Another month, another Incus release! Incus 0.3 is now out, featuring OpenFGA support, a lot of improvements to our migration tool and support for hot-plug/hot-remove of shared paths in virtual machines.
The full announcement and changelog can be found here. And for those who prefer videos, here’s the release overview video:
Finally just a quick reminder that my company is now offering commercial support on Incus, ranging from by-the-hour support contracts to one-off services on things like initial migration from LXD, review of your deployment to squeeze the most out of Incus or even feature sponsorship. You’ll find all details of that here: https://zabbly.com/incus
Donations towards my work on this and other open source projects is also always appreciated, you can find me on Github Sponsors, Patreon and Ko-fi.
As has become a bit of a tradition by now, I’ll be attending FOSDEM 2024 in Brussels, Belgium on the weekend of the 3-4th of February 2024.
I’m once again one of the organizers of the containers devroom, a devroom we’ve been running for over 5 years now. And on top of that, will also help organize the kernel devroom. This is going to be our second year for this devroom after a very successful first year in 2023!
The CFPs for both devrooms are currently still open with a submission deadline of December 10th:
For anyone who hasn’t seen it before, you can try the Incus container and virtual machine manager online by just heading to our website and starting a demo session.
This gets you a dedicated VM on an Incus cluster with a bunch of resources and with a 30min time limit so you can either poke around for yourself or go through our guided showcase.
Now as neat as this is, it’s nothing new and we’ve been offering this for quite a while.
What’s new is that “Try a Web UI” link you can see alongside the console timer, click it and you’ll be getting into a web app that lets you play with the same temporary Incus server as the regular text demo.
What web UI?
Unlike LXD, Incus doesn’t have an official web UI. Instead, it just serves whatever web UI you want.
Part of that work was to also do some minimal re-branding, changing some links and updating the list of config options so it matches Incus. That’s handled as a series of patches that are applied during the package build.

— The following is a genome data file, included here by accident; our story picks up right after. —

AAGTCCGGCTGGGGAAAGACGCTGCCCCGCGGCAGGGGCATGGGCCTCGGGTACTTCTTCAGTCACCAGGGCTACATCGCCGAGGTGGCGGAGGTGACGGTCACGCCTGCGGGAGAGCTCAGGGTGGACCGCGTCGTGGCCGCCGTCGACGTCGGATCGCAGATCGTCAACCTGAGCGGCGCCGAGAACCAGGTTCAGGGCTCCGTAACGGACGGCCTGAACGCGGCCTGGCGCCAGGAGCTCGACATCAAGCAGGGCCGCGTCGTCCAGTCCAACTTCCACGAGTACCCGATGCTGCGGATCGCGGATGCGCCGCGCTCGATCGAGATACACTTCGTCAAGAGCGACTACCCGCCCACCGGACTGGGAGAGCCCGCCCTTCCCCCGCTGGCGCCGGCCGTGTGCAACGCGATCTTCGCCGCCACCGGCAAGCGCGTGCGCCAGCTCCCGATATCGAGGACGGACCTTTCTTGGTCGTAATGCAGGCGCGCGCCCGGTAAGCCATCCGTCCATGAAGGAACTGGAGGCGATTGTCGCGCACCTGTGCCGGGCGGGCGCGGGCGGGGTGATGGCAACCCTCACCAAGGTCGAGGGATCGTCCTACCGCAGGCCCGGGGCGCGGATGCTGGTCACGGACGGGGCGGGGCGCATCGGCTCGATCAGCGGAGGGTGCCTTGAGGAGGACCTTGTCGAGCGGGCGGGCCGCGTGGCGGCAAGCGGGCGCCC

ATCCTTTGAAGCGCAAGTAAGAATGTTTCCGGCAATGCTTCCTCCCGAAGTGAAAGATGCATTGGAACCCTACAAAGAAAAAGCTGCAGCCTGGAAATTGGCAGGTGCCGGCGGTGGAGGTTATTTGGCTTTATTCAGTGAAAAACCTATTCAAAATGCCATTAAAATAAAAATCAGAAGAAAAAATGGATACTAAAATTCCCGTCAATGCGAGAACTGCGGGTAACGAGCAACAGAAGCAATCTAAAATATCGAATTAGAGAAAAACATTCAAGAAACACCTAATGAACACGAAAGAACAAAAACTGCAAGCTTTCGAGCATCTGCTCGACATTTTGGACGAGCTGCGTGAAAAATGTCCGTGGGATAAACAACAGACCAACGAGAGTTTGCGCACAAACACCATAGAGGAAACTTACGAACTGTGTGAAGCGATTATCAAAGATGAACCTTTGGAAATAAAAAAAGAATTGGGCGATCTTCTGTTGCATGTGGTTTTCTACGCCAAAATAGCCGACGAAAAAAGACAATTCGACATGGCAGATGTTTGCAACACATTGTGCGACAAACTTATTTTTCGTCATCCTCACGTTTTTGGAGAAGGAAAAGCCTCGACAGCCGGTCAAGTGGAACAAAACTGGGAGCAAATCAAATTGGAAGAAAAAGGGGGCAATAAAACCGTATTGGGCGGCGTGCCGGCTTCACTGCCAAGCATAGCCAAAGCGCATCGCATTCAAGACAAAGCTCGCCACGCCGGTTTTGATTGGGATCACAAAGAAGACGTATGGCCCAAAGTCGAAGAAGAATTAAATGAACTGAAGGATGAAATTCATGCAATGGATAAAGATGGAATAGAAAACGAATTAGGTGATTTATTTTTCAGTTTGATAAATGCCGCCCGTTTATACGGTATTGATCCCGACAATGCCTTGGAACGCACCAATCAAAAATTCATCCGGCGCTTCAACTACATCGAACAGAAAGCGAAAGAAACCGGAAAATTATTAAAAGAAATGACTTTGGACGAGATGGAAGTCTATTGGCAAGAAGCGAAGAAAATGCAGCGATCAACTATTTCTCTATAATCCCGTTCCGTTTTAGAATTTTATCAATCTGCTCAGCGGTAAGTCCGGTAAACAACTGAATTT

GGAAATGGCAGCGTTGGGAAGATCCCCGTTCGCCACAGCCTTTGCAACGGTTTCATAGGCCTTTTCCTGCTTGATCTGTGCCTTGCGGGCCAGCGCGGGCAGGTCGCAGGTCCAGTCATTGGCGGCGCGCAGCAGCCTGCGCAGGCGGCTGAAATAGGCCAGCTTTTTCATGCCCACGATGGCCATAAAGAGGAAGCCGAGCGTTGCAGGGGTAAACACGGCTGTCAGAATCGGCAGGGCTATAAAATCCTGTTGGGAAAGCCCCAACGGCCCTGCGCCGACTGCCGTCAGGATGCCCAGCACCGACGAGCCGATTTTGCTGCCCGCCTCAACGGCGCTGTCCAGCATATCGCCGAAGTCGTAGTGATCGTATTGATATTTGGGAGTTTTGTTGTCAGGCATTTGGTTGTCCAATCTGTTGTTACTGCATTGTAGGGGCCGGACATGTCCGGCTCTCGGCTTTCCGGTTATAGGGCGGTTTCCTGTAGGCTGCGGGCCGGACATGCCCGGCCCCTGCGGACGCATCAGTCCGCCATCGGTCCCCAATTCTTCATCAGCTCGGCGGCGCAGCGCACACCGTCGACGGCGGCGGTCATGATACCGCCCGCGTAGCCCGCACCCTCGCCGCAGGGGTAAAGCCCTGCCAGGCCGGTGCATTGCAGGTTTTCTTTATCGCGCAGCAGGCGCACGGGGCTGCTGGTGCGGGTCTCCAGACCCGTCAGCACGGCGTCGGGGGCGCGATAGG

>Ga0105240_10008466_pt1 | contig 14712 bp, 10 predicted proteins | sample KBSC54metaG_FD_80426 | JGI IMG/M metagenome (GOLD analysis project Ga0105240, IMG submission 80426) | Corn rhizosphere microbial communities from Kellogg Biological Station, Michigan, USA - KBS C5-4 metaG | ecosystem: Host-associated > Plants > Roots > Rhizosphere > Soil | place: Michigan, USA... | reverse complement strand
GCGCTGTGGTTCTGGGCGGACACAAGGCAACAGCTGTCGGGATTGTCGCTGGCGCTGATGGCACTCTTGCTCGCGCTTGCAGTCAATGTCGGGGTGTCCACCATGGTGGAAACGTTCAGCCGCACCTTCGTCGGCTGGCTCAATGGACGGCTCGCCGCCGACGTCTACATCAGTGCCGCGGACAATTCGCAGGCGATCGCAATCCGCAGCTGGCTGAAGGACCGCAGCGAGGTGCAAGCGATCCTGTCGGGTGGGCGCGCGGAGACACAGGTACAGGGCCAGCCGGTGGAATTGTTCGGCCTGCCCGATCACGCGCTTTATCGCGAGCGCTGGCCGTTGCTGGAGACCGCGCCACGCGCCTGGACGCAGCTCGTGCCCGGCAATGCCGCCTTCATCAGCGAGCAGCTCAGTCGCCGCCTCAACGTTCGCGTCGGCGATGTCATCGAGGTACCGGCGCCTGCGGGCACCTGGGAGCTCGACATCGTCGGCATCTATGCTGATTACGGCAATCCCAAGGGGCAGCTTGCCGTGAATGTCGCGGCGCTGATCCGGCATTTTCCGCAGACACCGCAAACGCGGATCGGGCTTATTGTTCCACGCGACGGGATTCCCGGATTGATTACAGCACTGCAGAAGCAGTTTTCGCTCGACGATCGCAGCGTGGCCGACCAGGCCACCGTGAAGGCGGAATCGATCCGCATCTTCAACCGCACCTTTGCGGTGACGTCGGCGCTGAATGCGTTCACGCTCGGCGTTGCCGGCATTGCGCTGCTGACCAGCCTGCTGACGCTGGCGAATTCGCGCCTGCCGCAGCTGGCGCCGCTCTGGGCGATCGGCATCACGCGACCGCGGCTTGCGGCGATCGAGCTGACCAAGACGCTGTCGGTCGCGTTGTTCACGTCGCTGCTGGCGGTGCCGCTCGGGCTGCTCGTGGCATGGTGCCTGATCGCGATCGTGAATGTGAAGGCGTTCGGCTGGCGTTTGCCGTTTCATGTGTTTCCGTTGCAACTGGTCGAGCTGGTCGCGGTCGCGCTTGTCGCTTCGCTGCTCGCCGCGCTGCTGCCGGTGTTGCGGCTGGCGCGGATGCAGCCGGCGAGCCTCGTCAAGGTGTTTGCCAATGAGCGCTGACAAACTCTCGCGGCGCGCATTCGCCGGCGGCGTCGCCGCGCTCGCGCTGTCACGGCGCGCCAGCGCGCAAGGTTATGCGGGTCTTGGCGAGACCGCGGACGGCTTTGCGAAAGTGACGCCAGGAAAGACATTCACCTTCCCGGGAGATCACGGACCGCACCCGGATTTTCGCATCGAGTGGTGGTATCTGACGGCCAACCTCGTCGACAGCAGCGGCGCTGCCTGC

How does it all work?
Now to get this available for anyone as part of the online demo service, some work had to be done!
The first part was the easy one, simply get the incus-ui-canonical package installed in our demo image. Those images are generated through a simple shell script, building a new base image every day.
With the package present and Incus configured to listen on the network, the next step was to add a bunch of logic to the incus-demo-server codebase. Each demo session is identified by a UUID. You can see that UUID in the URL whenever you start a demo session.
When a new session is created, a database record is made which amongst other things records the IPv6 address of the instance. Until now, this wasn’t really used other than for debugging purposes.
Now the easy approach would have been to just provide the IPv6 address to the end user and so long as they have IPv6 connectivity, they could just access the web UI directly. There are a few problems with that approach though:
Adoption rate for IPv6 is only slightly above 50% when looking at Incus users
The target web server (Incus) doesn’t have a valid TLS certificate
Authentication in the web UI requires a client certificate in the user’s browser
This would have made for a very high bar for anyone to try the UI, something better was needed. And so that’s where the idea of having incus-demo-server act as a SNI-aware proxy came about.
The setup basically looks like:
User hits https://<UUID>.incus-demo-linuxcontainers.org
Wildcard DNS record catches *.incus-demo.linuxcontainers.org and sends to HAProxy
HAProxy uses a valid Let’s Encrypt wildcard certificate to answer
HAProxy forwards the traffic to incus-demo-server on a dedicated port, keeping the SNI (Server Name Indication) value
incus-demo-server inspects the SNI value, extracts the instance UUID and gets the target IPv6 address from its database
incus-demo-server forwards the traffic to the Incus server running in the instance, using its own TLS client certificate for that connection
This results in the end user being able to access the web UI in their temporary instance with a valid HTTPS certificate and without needing to worry about authentication at all.
You can find the incus-demo-server side of this logic here.
I believe this turned out to be a very elegant trick, making things as easy as humanly possible for anyone to try Incus, letting them mix and match using the CLI or using a web UI.
As mentioned, there is no such thing as an official web UI with Incus, so we’re looking forward to getting some more of the alternative web UIs packaged and will be looking at ways to offer them up on the demo service too, likely by having the user install whichever one they want through the terminal.